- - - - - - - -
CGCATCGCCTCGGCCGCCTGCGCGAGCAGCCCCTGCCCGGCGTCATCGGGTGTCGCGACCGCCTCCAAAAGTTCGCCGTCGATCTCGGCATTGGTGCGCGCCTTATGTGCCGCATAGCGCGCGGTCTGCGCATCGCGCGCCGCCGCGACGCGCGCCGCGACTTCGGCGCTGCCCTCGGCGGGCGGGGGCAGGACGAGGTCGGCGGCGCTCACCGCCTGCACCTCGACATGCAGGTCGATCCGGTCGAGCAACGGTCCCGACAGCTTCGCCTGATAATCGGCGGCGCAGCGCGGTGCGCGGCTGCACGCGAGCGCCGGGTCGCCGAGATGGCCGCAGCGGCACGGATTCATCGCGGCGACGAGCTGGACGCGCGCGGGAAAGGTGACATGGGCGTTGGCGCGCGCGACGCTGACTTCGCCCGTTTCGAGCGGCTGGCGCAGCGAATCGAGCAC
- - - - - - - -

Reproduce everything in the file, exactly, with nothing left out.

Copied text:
CGCATCGCCTCGGCCGCCTGCGCGAGCAGCCCCTGCCCGGCGTCATCGGGTGTCGCGACCGCCTCCAAAAGTTCGCCGTCGATCTCGGCATTGGTGCGCGCCTTATGTGCCGCATAGCGCGCGGTCTGCGCATCGCGCGCCGCCGCGACGCGCGCCGCGACTTCGGCGCTGCCCTCGGCGGGCGGGGGCAGGACGAGGTCGGCGGCGCTCACCGCCTGCACCTCGACATGCAGGTCGATCCGGTCGAGCAACGGTCCCGACAGCTTCGCCTGATAATCGGCGGCGCAGCGCGGTGCGCGGCTGCACGCGAGCGCCGGGTCGCCGAGATGGCCGCAGCGGCACGGATTCATCGCGGCGACGAGCTGGACGCGCGCGGGAAAGGTGACATGGGCGTTGGCGCGCGCGACGCTGACTTCGCCCGTTTCGAGCGGCTGGCGCAGCGAATCGAGCAC